After using the railway to get from Delhi to Gwalior and then to Bhopal, we picked up a car and driver there for the rest of the journey (to Aurangabad). In fact, our driver, Sanju, was the same young man who had already taken us around the sights of the Bhopal area. He was, therefore, used to us asking to stop the car in order to take photographs of all sorts of weird and wonderful things.
Our next sightseeing destination was Mandu, some 300km south-west of Bhopal. Unfortunately, we had made the mistake of arranging an overnight stay in Indore on the way. It turned out to be a traffic-choked and completely uninteresting place. Sanju, who had not been there before either, seemed equally glad to leave the city first thing in the morning.
We reached Mandu after a couple of hours. Our guidebook described it as “one of India's most romantic and picturesque sites”. As my wife will undoubtedly confirm, I am not an expert on romantic matters, but I certainly agree that Mandu is very picturesque. It is also enormous. The photo below was taken by one of the entrances – you will not be able to make out details of the map on the right, but you will see that there is a very extensive list of markers next to it.
Mandu is spread over an area of around 23 sq.km. The town's history goes back to the beginning of the second millennium, but most of its important monuments date from the 15th and early 16th century and were built under the rule of the Malwa Sultanate. In its heyday it was referred to as the 'City of Joy'. It is on UNESCO's 'tentative lists' of World Heritage sites.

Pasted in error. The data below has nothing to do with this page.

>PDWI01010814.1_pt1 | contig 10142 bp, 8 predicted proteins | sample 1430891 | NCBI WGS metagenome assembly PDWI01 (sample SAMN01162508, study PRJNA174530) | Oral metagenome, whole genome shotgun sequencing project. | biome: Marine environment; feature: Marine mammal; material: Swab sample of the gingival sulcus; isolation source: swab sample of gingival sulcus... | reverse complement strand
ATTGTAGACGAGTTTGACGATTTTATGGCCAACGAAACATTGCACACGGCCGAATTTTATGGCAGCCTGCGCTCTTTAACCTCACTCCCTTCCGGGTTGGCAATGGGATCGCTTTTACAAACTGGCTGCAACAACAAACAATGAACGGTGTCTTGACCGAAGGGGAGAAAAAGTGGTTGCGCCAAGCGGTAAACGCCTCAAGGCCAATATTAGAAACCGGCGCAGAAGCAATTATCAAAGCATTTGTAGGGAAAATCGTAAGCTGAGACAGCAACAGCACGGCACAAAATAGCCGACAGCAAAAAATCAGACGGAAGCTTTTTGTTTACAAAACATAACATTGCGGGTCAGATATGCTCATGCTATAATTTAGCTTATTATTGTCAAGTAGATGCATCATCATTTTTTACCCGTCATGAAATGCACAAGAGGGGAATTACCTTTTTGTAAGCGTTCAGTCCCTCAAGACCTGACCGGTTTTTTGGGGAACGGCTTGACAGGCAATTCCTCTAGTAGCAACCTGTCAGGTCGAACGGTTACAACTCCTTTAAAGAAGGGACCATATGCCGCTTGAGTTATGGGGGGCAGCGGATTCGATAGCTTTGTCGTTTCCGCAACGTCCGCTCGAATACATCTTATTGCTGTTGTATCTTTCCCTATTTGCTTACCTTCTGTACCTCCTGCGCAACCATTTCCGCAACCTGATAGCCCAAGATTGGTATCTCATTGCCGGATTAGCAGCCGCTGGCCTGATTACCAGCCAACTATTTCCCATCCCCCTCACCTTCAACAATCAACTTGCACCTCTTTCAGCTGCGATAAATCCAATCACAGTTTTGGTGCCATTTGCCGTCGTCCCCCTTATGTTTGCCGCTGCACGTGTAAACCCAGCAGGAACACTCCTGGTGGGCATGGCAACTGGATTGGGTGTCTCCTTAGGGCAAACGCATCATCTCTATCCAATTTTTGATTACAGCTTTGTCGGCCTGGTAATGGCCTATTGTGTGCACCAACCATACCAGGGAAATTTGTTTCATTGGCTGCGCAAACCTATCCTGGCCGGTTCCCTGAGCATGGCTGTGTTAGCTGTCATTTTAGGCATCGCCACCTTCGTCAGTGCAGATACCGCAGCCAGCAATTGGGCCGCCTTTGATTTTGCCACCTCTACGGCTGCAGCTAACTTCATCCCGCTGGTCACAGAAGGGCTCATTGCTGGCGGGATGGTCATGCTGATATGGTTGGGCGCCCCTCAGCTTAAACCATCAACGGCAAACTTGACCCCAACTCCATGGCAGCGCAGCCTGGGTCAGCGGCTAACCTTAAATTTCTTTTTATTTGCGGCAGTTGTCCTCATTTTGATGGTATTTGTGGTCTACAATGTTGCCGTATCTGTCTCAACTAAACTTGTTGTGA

The monuments of Mandu have been divided into three groups (from north to south): the Royal Enclave, the Village Group, and the Rewa Kund Group. Each has its own outstanding sights, but overall the most famous one is probably the Jahaz Mahal (or 'Ship Palace') in the Royal Enclave. It is pictured in the photo at the top of this piece. The name apparently stems from a perceived similarity to an anchored ship, but, whilst I can accept this, I must say that the likeness did not occur to me when I first saw the palace.
The next photo was taken on the roof of the palace – or the 'main deck', if you like.
It was a pure pleasure palace, as is illustrated by the next two shots of elaborately shaped bathing pools within it.
Water features are ubiquitous in Mandu. Just opposite the Jahaz Mahal is this lovely rectangular lake.
Another key monument in the Royal Enclave is the Hindola Mahal ('Swinging Palace'). It gets its name from the sloping buttresses along the sides, which were added to strengthen the walls.
The interior of this palace reminded me a bit of a church. Apparently, it once had a vaulted roof.
As you approach Mandu, and in many places within the site itself, you come across peculiar looking trees like these.
They are baobab trees, still leafless at this time of year (March). The reason why I point this out is that you would expect to find them in parts of Africa, but not here in India – at least not outside a botanical garden. Mandu's rulers must have taken a fancy to them and imported some specimens (or, more likely, some seeds) from across the ocean – Madagascar is a likely source. Clearly, the soil and climate here turned out to be ideal for them.